I’ve been working with two websites in particular in my quest to further this goal- Code School for learning and Smarterer for testing and validating skills learned. The ways in which I’ve used them may not be obvious though. Continue reading
The Options API in WordPress is one of the many APIs we all use every day when developing with WordPress. A quick use of
get_option() is not uncommon. What if you could filter those options? You can.
Adding filters in WordPress is also a common practice. Combining this with the Options API can allow for, as an example, changing an option when in preview mode without committing to the change.
In the “Magazine” template in the Canvas theme by WooThemes, for example, WooTumblog “image” and “video” posts are aware when they are present in the magazine-style grid. This is an example of filtering the Options API.
Every developer approaches their day to day development tasks from a different angle. In addition to this, each developer “designs” their code to suit their own personal preferences and approaches towards specifics in a project. When developers examine code written by other developers, we’re often critical (sometimes hyper-critical) of the code itself, mostly according to our personal preferences. While there is a place for being critical of code, and it should be encouraged, there are a few aspects of this criticism that should be left at the door… namely, the personal preferences.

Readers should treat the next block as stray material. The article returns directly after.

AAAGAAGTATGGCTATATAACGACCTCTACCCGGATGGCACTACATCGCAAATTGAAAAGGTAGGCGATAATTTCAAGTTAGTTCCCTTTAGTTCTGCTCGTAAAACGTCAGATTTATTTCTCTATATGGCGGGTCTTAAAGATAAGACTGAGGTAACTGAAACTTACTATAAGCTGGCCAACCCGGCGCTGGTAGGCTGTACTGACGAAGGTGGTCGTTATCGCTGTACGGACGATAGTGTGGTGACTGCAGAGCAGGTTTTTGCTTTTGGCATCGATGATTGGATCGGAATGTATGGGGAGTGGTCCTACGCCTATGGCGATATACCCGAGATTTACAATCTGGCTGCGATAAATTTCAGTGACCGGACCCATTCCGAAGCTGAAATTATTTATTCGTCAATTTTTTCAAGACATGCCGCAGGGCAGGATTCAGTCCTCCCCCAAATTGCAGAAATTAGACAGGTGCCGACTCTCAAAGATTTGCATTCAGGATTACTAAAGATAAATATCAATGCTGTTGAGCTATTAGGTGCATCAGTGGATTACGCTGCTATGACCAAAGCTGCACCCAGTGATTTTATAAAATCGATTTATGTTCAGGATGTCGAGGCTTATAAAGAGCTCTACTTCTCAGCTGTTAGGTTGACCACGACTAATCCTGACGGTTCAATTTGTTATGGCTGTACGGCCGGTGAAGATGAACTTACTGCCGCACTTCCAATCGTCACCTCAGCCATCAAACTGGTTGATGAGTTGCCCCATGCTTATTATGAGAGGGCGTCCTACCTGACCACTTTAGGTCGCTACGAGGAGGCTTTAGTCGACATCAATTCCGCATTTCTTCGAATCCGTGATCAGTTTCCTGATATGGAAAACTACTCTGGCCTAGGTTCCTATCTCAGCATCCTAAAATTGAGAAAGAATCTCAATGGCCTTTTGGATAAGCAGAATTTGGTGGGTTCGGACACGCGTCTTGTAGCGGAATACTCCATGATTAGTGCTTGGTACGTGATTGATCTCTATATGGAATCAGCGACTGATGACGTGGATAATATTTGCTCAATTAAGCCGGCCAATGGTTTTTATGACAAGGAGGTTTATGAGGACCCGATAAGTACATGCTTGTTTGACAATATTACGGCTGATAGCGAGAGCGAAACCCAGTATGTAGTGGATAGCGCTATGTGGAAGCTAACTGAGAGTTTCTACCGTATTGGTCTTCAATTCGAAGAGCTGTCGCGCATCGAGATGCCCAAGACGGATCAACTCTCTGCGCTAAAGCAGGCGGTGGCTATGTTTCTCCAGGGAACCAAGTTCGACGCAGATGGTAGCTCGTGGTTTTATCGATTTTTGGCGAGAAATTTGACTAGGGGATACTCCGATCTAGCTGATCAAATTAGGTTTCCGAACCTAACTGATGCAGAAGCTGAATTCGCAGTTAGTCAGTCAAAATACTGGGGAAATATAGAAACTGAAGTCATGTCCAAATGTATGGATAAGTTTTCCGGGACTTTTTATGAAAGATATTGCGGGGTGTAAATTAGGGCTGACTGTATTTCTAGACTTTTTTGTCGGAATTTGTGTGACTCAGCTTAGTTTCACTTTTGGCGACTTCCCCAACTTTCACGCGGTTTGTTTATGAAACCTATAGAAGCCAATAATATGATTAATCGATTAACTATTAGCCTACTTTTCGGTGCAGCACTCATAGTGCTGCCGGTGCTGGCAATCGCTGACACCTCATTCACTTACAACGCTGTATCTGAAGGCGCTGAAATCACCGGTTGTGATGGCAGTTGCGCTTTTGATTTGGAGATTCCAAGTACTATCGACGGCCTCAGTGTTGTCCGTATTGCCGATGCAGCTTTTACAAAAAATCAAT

While we all have our own preferences, it’s important to solidify a few areas when approaching code and to, ultimately, hone the developer’s mindset into certain guidelines. Below are a few thoughts I have running through my mind constantly while developing: